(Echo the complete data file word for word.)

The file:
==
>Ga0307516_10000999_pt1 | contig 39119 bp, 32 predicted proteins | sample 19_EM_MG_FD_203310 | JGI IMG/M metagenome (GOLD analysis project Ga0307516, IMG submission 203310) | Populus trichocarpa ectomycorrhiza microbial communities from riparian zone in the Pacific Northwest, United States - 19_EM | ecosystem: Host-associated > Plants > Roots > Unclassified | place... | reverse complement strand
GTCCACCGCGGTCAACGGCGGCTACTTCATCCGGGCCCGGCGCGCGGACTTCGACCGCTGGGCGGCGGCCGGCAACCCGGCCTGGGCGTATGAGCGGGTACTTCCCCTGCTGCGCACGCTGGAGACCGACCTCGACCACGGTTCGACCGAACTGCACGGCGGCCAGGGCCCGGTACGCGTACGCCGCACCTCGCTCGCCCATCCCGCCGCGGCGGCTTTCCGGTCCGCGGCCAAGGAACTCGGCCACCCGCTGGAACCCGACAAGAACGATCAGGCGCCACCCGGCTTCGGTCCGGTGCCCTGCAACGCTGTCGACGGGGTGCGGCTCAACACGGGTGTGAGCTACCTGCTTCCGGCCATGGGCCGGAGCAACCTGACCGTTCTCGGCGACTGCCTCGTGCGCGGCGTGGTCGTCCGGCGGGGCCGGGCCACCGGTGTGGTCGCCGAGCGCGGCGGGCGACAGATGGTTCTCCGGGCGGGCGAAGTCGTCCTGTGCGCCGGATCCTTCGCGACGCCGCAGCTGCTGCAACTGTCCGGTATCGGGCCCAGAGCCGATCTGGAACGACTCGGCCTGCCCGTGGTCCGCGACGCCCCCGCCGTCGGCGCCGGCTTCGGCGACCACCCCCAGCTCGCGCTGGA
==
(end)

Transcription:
>Ga0307516_10000999_pt1 | contig 39119 bp, 32 predicted proteins | sample 19_EM_MG_FD_203310 | JGI IMG/M metagenome (GOLD analysis project Ga0307516, IMG submission 203310) | Populus trichocarpa ectomycorrhiza microbial communities from riparian zone in the Pacific Northwest, United States - 19_EM | ecosystem: Host-associated > Plants > Roots > Unclassified | place... | reverse complement strand
GTCCACCGCGGTCAACGGCGGCTACTTCATCCGGGCCCGGCGCGCGGACTTCGACCGCTGGGCGGCGGCCGGCAACCCGGCCTGGGCGTATGAGCGGGTACTTCCCCTGCTGCGCACGCTGGAGACCGACCTCGACCACGGTTCGACCGAACTGCACGGCGGCCAGGGCCCGGTACGCGTACGCCGCACCTCGCTCGCCCATCCCGCCGCGGCGGCTTTCCGGTCCGCGGCCAAGGAACTCGGCCACCCGCTGGAACCCGACAAGAACGATCAGGCGCCACCCGGCTTCGGTCCGGTGCCCTGCAACGCTGTCGACGGGGTGCGGCTCAACACGGGTGTGAGCTACCTGCTTCCGGCCATGGGCCGGAGCAACCTGACCGTTCTCGGCGACTGCCTCGTGCGCGGCGTGGTCGTCCGGCGGGGCCGGGCCACCGGTGTGGTCGCCGAGCGCGGCGGGCGACAGATGGTTCTCCGGGCGGGCGAAGTCGTCCTGTGCGCCGGATCCTTCGCGACGCCGCAGCTGCTGCAACTGTCCGGTATCGGGCCCAGAGCCGATCTGGAACGACTCGGCCTGCCCGTGGTCCGCGACGCCCCCGCCGTCGGCGCCGGCTTCGGCGACCACCCCCAGCTCGCGCTGGA